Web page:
Local musician back after years of silence | ParkRecord.com

Local musician back after years of silence

Tanya Taylor and Todd Bigatel have been working on three consecutive albums. The songwriters originally started writing a musical called “Sudan and Me,” before branching out into the rock, country and jazz genres.
Photo by Sam Regan

To hear music by Tanya Taylor and Todd Bigatel, visit Taylor’s channel at https://www.youtube.com/user/tanyalynntaylor.

Park City singer, choreographer, producer and songwriter Tanya Taylor has embarked on a new musical adventure after taking time off for school.

Taylor, known for her solo concerts and her performances with the Park City Follies and Giving a Bleep musicals, is currently working on three albums with her partner Todd Bigatel.

The albums have different styles: a “rock album, a country album and a jazz album,” Taylor said.

The rock album is called “Village Gossip.” The country album’s title is “Leave It on the Ground” and the jazz album will be known as “Find A Way.”

“I missed music so terribly, and I really had to work hard to get it back…” Tanya Taylor, songwriter, producerand choreographer

These three projects are the result of a musical called “Sudan and Me” that Taylor started writing in 2013.

“The musical is about my friend Solomon Awan, who was one of the Lost Boys of Sudan,” she said.

The Lost Boys were a group of more than 20,000 Sudanese boys between the ages of seven and 17 who were orphaned during the country’s civil war from 1983 to 2005, one of the bloodiest since World War II.

Taylor met Awan through a friend and was touched by his story. After creating a production that paid tribute to Awan and his fellow refugees in 2013, she began expanding the program into a full-length musical.

Bigatel, who is an endocrinologist at Park City Hospital, started writing with Taylor two years ago.

“It became a passion for us,” Taylor said of the project. “We worked so well as a team that we began writing more music about different things.”

The songs were about both Taylor and Bigatel’s families.

“I just wrote a song for my dad called ‘Tough, but Humble,’ and I’ve written songs for my mom and my daughter and Todd’s mom and dad,” Taylor said.

The duo also have written songs inspired by current events.

“We wrote about the Las Vegas shooting and the #MeToo movement,” Taylor said. “There really is no shortage of what we can write about.”

Bigatel plays guitar and bass, and Taylor sings and plays piano.

“I can also play guitar, but Todd is such an exceptional guitarist, so I leave that up to him,” Taylor said.

Taylor and Bigatel produced the drums were through a MIDI controller, which is played like a keyboard, Taylor said.

“Todd is an incredibly intelligent human being, and out of the both of us, he is the more talented,” she said. “He has written thousands of songs, but none of them have been produced. And that’s where I come in. I like to capture the songs in the moment and produce them for recording.”

After writing five songs together, Taylor and Bigatel looked for ways to get their songs out to the public.

“We found a company called Sound Door, and we submitted the songs,” Taylor said.

Sound Door offers reviews and critiques, and the elements of the songs are rated on a scale from one to 10.

“We would get back fours and fives and knew we had a lot of room for improvement,” she said. “So after reading the critiques we began adhering to what they said.”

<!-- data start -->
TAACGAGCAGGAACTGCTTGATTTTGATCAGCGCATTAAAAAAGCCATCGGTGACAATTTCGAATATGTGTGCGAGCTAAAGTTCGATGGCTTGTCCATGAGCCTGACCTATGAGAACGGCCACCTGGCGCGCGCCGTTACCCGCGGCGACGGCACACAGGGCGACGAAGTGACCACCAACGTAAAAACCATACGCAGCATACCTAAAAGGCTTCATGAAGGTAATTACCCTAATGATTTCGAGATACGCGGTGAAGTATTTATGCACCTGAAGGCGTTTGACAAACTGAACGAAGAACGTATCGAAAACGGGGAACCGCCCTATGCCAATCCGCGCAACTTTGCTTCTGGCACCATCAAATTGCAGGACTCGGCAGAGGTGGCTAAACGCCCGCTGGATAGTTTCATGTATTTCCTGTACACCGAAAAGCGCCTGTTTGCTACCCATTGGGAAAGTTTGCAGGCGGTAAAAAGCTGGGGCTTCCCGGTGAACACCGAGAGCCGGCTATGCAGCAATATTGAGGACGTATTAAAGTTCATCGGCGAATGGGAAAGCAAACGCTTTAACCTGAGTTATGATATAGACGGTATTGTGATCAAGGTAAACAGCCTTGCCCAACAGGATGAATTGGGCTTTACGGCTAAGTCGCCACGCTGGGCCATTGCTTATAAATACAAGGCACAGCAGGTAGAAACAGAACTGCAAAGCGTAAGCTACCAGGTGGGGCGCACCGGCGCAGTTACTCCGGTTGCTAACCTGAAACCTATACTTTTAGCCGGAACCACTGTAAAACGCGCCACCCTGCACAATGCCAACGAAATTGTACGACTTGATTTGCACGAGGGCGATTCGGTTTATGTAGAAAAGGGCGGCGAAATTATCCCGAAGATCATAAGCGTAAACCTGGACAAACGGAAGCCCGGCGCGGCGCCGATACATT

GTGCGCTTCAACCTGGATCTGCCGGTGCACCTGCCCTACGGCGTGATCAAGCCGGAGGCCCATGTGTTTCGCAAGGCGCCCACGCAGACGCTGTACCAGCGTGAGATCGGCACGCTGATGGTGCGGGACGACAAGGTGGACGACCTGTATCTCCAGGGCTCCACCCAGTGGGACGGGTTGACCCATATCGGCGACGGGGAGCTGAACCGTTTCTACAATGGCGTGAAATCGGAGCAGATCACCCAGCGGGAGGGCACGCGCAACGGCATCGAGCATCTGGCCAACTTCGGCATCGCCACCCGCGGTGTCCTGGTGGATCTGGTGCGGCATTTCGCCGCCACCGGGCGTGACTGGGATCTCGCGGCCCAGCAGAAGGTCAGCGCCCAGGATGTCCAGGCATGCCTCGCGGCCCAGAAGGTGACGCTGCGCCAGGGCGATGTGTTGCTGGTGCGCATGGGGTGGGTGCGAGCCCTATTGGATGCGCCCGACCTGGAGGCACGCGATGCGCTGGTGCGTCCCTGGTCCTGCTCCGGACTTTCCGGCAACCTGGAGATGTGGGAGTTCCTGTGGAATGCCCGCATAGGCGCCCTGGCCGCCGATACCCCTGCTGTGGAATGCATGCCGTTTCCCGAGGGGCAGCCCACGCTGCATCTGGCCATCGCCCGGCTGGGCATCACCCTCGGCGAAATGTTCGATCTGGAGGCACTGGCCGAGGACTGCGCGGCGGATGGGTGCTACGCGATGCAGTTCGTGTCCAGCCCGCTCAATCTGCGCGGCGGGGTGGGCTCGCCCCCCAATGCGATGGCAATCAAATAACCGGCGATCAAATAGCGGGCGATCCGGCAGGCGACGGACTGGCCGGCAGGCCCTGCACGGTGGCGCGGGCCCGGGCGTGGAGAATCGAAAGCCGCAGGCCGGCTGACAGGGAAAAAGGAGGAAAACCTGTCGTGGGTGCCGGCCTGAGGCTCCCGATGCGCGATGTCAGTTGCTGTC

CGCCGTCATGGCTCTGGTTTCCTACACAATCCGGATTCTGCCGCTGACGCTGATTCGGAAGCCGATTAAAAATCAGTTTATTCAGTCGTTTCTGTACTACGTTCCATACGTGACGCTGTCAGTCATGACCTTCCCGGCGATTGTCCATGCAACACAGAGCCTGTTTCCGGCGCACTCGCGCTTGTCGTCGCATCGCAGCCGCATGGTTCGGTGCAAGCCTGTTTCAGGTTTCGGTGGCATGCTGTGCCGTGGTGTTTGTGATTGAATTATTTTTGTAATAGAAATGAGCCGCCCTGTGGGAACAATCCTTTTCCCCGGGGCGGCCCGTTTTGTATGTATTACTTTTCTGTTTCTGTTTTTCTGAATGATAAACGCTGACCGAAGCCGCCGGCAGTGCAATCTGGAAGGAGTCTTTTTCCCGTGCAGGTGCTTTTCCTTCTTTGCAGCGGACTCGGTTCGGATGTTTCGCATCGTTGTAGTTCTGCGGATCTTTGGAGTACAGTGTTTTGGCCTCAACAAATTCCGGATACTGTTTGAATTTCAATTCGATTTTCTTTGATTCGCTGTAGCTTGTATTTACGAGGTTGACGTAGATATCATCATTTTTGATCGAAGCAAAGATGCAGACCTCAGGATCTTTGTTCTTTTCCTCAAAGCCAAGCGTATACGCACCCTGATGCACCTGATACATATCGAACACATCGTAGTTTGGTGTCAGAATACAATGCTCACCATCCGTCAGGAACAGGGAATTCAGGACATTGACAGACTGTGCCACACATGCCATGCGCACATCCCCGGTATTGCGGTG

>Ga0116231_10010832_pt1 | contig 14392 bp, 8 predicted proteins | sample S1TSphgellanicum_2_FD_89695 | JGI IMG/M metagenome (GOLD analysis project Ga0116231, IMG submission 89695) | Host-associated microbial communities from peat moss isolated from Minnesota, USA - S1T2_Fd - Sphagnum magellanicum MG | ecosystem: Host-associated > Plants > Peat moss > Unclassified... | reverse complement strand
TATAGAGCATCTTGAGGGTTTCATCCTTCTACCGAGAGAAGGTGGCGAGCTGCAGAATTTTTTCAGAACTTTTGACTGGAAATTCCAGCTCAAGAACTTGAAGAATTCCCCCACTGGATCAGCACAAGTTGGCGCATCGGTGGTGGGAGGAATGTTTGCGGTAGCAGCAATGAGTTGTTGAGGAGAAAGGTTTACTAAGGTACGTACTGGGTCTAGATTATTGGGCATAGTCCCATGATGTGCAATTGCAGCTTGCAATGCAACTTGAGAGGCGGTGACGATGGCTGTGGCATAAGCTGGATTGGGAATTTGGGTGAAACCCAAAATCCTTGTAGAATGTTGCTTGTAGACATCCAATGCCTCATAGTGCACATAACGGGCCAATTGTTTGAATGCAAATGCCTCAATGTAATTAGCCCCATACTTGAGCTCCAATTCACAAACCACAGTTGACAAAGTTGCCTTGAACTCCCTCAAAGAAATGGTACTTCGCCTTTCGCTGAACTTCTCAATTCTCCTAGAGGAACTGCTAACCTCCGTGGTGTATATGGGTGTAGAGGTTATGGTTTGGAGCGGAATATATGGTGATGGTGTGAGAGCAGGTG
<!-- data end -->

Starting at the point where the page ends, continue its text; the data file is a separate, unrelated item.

After submitting the new versions of the songs, the reviews came back with nines and tens.

“We ended up submitting 20 songs and eight of them won top honors in different categories,” Taylor said. “That’s when Sound Door told us to submit songs to companies and artists.”

In order to make professional recordings for submission, Taylor and Bigatel invested in a recording studio.

“We’ve laid down all the tracks and have been going back and rewriting them per the advice of Sound Door,” Taylor said.

The biggest challenge of the recording process was tapping into the emotion that can be felt while playing the songs live in front of an audience.

“The emotion is there in the moment when we do it live, but when we try to play the songs to a click track, the emotion can get lost because you are focusing on keeping within the parameter set up from the click tracks,” Taylor said. “There’s no room for improvisation and the human element slips a bit.”

That hasn’t stopped the duo from posting the songs to YouTube.

“We initially put the songs on my Taylor Productions website, but if I ever want to do that again, I want to keep Taylor Productions and the music separate,” Taylor said. “So we are looking to start up another website just for the music.”

Taylor, who is working on her Executive Masters in Business Administration with the Jack Welch Management Institute and is a full-time English professor for Strayer University, is enjoying her return to music. Last September, she was recruited as the new accompanist for the Park City Singers, a renowned local choir.

“Working with the Park City Singers was the best, because before that I had completely removed music from my life to focus on my studies,” Taylor said. “I missed music so terribly, and I really had to work hard to get it back and find the joy and contribute to our community.”

While she and Bigatel have goals to get at least two of their songs recorded by and artist or sold to a major music company, Taylor still has ideas for “Sudan and Me.”

“I would like to finish the musical and produce it for the stage,” she said. “That would be wonderful.”

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